Restaurant Eliminates Tipping to Improve System Performance

Why Tip? by Paul Wachter

When he opened the Linkery [the broken link was removed], Porter said, he hoped his employees would become as emotionally invested in the venture as he was, sharing a sense of purpose and joy in their work.

Porter instead proposed a service fee of 18 percent, to be pooled and split roughly 3 to 1 between the restaurant’s front of the house and its kitchen.

Porter, like the anti-tippers of yore, was persuaded tipping itself was pernicious. “If you have a fixed gratuity, but people are still tipping, then you’re back to Square 1 in terms of the money dynamic,” he says.

The restaurant was already paying 65 percent of its employees’ health-insurance premiums, and Porter was working on a scheme to give long-term employees ownership stakes in the business.

But Chelsea Boyd told me that eliminating tipping had made her work as a waiter at the Linkery more meaningful than any other restaurant job she has had in the previous 10 years. “For the first time, I get to concentrate on the job, and I’m looking at the guests without seeing dollar signs or worried about what anyone else is making,” she says. Under the old system, waiters earned between $25 and $35 an hour, much of which was untaxed. “Now, waiters make about $25 an hour, which is fully taxed,” Boyd says.

Renee Lorion, a former waitress at the Linkery who now works in publishing in New York, liked the new anti-tipping policy too. “As servers, we all took a pay cut, but we knew it was for the general health of the restaurant,” she told me. “What made it work is that Jay was very transparent about the restaurant’s finances.”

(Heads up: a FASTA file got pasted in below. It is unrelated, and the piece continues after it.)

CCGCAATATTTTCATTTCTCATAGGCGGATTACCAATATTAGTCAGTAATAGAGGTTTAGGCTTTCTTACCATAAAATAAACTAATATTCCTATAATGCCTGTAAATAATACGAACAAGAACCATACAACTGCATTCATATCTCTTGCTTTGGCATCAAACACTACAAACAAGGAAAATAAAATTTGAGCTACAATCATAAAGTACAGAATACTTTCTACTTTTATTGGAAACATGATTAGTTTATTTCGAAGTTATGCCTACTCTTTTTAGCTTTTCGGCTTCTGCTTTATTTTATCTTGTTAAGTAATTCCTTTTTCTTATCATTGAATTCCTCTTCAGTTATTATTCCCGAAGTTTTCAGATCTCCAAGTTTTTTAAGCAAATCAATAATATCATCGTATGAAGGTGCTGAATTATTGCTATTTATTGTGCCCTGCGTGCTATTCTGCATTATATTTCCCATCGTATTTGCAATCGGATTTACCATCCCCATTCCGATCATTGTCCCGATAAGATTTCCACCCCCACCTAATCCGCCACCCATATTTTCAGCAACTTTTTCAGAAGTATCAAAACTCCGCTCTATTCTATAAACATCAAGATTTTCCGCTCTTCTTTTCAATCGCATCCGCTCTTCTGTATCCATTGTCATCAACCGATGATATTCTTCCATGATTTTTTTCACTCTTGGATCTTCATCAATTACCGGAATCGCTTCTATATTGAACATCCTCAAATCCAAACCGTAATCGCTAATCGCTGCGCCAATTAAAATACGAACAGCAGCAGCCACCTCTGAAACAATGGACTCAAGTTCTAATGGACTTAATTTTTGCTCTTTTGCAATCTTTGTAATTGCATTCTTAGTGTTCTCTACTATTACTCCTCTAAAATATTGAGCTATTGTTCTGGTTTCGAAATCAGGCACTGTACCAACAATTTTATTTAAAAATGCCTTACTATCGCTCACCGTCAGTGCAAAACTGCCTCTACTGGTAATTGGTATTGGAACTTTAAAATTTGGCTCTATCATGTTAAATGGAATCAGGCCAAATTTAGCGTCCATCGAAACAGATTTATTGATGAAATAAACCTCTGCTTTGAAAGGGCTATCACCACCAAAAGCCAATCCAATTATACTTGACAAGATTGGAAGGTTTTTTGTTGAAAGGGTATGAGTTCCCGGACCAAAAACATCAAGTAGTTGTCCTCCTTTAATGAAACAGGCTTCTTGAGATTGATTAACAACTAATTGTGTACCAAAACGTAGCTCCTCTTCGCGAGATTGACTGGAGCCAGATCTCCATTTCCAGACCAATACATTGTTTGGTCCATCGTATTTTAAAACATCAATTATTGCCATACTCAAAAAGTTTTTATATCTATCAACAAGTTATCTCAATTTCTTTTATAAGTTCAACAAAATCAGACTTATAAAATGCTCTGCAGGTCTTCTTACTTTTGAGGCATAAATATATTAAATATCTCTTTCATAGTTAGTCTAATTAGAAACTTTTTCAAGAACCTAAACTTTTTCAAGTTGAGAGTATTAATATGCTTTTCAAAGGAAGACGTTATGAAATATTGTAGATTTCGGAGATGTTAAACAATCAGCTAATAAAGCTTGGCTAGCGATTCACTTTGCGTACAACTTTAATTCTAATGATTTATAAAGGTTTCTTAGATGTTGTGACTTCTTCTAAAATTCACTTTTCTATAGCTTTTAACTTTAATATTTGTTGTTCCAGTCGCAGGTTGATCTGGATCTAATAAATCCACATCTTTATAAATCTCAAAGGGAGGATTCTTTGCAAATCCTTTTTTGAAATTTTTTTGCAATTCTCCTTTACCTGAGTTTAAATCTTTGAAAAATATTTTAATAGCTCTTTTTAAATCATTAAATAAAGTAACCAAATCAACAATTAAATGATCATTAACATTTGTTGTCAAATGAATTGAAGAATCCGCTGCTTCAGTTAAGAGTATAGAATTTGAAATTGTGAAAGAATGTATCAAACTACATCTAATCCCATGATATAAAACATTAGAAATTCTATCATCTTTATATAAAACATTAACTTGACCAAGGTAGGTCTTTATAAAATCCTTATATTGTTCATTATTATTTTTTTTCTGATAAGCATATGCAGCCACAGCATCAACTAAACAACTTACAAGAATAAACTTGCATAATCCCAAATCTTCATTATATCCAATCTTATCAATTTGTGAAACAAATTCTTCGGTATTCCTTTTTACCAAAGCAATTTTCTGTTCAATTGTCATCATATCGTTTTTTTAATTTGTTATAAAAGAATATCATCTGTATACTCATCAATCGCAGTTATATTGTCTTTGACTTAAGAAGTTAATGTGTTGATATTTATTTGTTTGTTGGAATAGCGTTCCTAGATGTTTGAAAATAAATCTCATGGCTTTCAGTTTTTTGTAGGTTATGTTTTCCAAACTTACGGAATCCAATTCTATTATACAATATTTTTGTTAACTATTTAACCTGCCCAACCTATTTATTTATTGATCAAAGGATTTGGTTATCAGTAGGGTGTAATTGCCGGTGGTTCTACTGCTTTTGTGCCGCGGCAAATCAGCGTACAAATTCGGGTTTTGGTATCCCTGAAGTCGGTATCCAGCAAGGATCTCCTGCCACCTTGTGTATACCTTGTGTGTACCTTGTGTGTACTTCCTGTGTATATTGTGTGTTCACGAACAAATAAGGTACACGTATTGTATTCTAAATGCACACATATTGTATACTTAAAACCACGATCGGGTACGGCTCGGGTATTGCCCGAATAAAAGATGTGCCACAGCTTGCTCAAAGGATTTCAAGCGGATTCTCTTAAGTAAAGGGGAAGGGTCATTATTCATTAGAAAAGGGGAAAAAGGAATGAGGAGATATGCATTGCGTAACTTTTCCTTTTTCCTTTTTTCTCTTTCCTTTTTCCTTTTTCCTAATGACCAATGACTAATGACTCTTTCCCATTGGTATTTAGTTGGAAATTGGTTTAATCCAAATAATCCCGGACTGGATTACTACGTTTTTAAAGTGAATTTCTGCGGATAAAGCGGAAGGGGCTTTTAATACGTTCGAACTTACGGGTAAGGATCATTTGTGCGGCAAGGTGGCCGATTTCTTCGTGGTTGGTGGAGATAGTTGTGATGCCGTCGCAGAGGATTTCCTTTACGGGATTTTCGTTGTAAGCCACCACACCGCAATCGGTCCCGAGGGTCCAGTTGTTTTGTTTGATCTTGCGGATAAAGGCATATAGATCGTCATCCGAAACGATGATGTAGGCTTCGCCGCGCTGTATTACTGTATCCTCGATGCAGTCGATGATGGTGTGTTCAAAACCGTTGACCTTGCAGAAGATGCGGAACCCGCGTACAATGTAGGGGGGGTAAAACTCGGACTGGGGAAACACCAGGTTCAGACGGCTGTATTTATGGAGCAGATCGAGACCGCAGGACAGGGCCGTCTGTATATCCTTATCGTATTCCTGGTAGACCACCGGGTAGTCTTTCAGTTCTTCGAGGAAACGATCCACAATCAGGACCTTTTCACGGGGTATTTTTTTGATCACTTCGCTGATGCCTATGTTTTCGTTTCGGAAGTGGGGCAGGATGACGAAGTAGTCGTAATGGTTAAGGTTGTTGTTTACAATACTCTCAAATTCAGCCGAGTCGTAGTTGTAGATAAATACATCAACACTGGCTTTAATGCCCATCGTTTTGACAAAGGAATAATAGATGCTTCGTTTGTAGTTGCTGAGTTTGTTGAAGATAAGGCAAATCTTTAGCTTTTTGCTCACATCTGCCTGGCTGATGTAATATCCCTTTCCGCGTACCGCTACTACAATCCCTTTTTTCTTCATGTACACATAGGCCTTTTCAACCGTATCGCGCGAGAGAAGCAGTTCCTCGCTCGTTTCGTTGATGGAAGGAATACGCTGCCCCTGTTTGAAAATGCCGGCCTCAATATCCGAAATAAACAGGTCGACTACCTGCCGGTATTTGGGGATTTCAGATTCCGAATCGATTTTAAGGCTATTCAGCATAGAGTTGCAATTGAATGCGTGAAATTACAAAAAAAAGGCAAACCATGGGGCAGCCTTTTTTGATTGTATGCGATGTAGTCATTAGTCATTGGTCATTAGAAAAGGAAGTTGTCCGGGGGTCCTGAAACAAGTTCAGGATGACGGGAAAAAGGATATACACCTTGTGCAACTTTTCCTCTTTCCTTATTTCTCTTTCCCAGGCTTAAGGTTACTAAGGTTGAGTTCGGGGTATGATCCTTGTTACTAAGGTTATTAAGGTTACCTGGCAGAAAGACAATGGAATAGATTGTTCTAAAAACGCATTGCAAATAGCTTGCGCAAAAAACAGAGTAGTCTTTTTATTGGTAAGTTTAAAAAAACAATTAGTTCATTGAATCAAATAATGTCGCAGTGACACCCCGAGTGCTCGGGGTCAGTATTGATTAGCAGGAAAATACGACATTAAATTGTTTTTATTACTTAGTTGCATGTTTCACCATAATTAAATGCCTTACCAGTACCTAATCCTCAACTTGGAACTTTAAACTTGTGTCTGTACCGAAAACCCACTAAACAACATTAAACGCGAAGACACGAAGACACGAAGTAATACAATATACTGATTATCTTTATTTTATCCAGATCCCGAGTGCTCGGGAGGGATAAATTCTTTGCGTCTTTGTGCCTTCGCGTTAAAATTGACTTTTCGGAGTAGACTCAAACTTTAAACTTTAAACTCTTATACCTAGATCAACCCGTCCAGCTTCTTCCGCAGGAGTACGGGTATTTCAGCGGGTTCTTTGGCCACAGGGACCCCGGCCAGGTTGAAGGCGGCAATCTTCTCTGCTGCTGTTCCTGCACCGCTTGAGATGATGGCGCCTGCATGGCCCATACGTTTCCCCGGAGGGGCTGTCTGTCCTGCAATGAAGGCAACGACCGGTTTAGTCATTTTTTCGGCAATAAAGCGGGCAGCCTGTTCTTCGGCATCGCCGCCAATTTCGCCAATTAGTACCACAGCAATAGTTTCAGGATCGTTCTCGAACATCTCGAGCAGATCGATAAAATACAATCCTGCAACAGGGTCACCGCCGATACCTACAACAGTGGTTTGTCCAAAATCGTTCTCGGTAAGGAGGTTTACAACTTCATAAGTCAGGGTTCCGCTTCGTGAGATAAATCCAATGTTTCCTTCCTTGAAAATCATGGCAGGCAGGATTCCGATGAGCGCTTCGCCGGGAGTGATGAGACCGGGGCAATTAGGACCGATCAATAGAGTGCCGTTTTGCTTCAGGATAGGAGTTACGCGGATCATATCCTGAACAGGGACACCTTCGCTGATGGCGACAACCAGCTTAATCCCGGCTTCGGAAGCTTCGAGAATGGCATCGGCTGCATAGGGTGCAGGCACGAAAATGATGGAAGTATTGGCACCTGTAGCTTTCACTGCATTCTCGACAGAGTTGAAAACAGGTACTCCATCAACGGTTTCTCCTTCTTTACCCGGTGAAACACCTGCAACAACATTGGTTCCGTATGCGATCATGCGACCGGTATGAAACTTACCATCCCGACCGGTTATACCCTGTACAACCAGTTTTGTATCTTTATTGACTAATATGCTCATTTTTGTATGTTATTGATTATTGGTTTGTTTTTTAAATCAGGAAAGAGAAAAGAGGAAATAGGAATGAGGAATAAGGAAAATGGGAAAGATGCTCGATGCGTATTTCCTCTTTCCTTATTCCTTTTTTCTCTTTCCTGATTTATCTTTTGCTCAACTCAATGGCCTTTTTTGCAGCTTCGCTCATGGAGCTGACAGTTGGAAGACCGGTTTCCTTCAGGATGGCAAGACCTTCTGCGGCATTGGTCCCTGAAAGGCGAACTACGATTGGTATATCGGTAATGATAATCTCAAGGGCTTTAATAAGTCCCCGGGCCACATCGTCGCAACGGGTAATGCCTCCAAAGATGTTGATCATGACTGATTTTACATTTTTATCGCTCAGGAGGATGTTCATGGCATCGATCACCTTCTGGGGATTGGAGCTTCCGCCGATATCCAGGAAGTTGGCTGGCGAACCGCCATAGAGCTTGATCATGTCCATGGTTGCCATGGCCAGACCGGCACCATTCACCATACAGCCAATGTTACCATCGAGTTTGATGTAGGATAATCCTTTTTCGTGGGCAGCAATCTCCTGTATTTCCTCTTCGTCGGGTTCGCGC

Obviously, the kitchen appreciates the new policy. “Earning three or four extra bucks an hour makes a difference,” Matthew Somerville, a cook, says. “In most restaurants, there’s not a close relationship between the front and the kitchen. But here you don’t have that tension, where waiters are trying to accommodate customers’ special requests, while the cooks doing the extra work don’t see any of the tips.” Today, Porter’s employees appear almost as fervent in their opposition to tipping as their boss.

The single most important factor in determining the amount of a tip is the size of the bill. Diners generally tip the same percentage no matter the quality of the service and no matter the setting.

In his one concession to big tippers, Porter offers them the option of donating money to charity. The Linkery’s charity of the month is printed on the menu, and in two years more than $10,000 has been raised for various causes.

This is an interesting article discussing some of the psychological and systems thinking aspects of managing a system made up of people.

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